Osman’s main interest in life was eating – he is said to have had an insatiable appetite. So it was no suprise when he died of a stroke on 29th October 1757.
Osman was almost fifty-six when he became sultan having spent fifty-one years in the Cage. This confinement had clearly left him with behavioural peculiarities, he is said to have despised women and wore hob-nailed boots so that any females could hear him approach and make themselves scarce. Four of his cousins, sons of Ahmet III, were still in the Cage when he succeeded and one of them, Mehmet, was very popular. Hence, on January 2nd 1756, Mehmet’s thirty-ninth birthday, Osman had him poisoned. This was the last instance of such an execution, with a total of seventy-eight princes having been killed over four and a half centuries.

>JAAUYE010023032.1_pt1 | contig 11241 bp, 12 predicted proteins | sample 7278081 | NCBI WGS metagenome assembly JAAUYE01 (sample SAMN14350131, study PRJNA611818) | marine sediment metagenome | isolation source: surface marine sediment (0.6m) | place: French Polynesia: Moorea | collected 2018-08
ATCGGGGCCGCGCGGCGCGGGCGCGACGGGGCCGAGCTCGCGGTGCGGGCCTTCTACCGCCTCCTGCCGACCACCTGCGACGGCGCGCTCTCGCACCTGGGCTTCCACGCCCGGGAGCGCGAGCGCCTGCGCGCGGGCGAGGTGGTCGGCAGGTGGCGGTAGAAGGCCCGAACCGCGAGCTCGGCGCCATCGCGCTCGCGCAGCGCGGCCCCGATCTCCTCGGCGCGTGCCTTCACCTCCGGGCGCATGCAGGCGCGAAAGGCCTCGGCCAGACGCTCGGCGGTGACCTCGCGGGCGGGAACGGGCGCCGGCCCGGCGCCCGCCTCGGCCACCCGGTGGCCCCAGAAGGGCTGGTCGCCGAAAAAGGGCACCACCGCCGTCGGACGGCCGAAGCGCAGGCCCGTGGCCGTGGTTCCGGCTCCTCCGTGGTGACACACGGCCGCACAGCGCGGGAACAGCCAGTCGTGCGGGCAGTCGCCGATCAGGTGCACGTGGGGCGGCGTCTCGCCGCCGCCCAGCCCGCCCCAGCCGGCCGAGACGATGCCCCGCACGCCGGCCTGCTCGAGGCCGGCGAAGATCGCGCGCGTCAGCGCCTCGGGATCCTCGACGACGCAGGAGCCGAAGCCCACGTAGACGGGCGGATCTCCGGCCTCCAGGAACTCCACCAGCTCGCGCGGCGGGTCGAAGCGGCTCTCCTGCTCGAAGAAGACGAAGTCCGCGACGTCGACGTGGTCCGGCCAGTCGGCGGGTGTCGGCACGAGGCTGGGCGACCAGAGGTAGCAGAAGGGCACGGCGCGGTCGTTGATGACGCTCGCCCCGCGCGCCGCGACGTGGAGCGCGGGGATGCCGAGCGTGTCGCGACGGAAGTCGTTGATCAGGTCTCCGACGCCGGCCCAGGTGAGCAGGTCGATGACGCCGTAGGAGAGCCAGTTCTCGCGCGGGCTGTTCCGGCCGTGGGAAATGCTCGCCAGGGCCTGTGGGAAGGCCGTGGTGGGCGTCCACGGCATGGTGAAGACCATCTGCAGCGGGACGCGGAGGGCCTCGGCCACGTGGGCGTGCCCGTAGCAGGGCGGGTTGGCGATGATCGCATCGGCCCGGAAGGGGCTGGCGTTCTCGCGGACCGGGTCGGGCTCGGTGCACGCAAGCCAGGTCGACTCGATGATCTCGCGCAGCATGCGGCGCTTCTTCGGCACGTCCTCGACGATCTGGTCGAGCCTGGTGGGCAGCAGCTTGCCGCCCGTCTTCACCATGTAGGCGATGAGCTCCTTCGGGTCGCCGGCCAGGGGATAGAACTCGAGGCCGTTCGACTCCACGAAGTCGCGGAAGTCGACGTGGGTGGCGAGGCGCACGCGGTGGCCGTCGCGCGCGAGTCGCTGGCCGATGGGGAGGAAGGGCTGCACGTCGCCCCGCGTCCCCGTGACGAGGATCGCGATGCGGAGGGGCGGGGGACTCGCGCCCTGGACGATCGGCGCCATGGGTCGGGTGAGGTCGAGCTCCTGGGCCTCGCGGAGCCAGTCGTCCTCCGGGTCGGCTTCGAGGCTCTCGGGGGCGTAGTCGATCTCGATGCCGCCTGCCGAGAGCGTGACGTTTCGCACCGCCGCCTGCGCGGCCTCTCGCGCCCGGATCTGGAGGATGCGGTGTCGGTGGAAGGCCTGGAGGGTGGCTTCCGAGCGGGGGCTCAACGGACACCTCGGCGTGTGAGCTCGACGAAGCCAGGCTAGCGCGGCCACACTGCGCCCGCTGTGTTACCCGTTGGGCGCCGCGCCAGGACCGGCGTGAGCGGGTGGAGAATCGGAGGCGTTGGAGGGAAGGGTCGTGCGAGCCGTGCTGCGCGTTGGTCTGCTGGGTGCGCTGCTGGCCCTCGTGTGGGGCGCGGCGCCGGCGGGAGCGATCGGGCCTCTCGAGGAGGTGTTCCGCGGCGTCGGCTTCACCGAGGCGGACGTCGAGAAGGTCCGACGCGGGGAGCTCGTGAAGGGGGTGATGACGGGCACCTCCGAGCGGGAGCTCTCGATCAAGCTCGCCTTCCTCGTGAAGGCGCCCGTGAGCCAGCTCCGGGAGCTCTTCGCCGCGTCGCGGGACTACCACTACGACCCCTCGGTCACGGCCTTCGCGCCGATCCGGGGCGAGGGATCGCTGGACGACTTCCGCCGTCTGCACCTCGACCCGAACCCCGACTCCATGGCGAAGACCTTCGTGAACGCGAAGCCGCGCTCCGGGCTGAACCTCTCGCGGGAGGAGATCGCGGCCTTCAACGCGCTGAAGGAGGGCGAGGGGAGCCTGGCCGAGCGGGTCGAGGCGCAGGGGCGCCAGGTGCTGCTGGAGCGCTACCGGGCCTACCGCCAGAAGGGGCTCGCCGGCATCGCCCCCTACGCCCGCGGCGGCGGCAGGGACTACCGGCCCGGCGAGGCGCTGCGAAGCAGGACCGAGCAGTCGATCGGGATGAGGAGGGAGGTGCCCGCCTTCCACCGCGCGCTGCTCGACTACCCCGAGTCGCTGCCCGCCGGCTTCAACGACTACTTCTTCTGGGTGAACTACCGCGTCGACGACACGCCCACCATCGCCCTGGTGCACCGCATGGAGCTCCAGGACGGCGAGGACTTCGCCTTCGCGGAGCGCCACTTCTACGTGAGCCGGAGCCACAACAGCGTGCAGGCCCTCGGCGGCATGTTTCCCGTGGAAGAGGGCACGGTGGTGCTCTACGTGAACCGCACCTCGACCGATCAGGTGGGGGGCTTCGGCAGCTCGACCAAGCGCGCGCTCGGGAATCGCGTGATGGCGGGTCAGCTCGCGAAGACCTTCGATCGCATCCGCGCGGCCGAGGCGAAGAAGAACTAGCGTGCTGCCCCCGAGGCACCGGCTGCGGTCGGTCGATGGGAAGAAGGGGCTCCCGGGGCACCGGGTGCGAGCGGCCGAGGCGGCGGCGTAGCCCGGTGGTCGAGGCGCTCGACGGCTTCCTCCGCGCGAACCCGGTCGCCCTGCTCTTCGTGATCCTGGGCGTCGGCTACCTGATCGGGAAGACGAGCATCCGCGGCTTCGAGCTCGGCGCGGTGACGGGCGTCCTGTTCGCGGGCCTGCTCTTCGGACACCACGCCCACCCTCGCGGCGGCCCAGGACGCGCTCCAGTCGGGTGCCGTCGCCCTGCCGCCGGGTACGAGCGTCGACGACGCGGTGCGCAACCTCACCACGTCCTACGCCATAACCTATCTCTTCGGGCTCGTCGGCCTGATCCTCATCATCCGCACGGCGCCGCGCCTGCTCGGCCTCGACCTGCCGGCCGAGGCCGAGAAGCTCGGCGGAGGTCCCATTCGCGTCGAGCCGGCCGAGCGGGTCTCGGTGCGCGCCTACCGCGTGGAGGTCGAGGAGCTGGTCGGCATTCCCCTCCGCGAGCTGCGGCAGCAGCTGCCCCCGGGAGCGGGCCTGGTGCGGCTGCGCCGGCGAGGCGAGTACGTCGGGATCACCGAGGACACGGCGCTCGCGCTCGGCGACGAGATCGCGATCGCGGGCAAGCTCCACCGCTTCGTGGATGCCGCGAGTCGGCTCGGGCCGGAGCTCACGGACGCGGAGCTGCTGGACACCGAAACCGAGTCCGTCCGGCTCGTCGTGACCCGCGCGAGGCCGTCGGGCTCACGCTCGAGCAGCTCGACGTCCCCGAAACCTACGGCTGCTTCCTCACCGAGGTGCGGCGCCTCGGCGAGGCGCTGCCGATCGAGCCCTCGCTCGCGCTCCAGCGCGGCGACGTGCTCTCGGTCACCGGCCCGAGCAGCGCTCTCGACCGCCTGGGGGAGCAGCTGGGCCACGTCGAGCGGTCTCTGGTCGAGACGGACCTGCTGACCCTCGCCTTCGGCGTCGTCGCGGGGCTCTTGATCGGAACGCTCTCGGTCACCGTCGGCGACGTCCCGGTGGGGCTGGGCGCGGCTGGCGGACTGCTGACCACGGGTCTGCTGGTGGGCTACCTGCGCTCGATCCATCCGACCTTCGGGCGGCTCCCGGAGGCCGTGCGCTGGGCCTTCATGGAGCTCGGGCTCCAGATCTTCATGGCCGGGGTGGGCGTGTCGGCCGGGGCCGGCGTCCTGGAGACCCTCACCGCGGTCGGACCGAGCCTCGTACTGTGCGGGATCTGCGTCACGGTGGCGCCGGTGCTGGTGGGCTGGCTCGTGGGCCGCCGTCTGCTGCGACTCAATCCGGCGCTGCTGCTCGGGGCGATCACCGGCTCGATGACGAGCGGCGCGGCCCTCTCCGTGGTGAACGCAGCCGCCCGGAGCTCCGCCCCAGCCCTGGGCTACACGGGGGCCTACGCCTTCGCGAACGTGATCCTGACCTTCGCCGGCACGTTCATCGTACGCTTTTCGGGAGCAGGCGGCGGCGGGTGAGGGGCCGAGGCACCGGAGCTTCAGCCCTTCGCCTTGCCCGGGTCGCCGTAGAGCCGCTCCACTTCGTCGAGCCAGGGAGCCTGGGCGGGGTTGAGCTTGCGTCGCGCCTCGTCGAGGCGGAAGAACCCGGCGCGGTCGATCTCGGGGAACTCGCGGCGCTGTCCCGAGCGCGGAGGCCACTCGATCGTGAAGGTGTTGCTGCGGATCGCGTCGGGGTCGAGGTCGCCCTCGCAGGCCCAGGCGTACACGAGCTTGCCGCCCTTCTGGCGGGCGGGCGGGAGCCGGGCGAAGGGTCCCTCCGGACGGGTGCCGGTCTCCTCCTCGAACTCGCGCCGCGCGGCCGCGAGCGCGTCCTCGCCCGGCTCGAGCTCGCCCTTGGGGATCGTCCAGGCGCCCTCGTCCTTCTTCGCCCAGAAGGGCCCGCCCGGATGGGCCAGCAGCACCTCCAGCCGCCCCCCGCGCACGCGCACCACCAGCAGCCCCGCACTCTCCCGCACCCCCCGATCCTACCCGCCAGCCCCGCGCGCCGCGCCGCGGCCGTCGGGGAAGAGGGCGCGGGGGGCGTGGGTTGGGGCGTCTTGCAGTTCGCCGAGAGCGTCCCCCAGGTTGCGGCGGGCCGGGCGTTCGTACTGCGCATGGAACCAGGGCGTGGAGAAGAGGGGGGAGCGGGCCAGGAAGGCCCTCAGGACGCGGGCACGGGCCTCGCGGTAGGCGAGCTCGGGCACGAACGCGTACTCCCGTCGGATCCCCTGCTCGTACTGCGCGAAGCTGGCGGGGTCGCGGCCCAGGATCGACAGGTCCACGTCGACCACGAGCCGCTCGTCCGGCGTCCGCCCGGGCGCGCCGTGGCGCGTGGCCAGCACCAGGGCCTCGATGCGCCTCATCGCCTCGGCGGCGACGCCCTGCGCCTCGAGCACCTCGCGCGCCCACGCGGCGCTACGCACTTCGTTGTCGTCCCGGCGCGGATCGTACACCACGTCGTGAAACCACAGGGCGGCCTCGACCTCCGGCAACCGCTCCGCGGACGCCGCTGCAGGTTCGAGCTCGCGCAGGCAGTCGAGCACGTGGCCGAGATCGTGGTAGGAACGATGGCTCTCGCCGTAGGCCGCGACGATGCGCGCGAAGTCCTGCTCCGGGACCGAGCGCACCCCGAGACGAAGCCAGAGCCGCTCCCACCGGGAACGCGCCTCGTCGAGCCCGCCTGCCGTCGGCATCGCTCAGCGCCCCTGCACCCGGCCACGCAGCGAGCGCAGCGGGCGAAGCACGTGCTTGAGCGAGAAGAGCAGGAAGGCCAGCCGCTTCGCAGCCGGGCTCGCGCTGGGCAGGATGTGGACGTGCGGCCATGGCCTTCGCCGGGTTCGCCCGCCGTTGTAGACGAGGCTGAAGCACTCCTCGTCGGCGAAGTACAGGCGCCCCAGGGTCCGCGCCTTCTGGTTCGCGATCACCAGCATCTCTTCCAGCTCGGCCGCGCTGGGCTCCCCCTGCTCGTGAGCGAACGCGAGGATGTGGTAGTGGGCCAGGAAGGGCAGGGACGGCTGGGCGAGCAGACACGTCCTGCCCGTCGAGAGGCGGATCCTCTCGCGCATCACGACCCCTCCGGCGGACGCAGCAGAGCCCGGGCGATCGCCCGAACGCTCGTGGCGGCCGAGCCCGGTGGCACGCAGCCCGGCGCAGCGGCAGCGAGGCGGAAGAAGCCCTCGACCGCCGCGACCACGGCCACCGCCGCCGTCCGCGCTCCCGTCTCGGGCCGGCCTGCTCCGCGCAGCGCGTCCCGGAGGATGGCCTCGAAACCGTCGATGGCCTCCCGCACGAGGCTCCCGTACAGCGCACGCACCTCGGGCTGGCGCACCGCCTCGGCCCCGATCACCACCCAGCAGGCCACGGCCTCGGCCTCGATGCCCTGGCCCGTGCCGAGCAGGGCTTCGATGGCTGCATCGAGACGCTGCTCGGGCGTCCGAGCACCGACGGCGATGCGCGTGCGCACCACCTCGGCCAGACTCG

Osman’s main interest in life was eating – he is said to have had an insatiable appetite.
In the first year of his reign he completed the mosque complex begun by his predecessor calling it Nuruosmaniye – it can still be visited in Istanbul adjacent to the Grand Bazaar.
Osman died of a stroke on 29th October 1757 and was succeeded by the eldest of his surviving cousins, Mustafa III.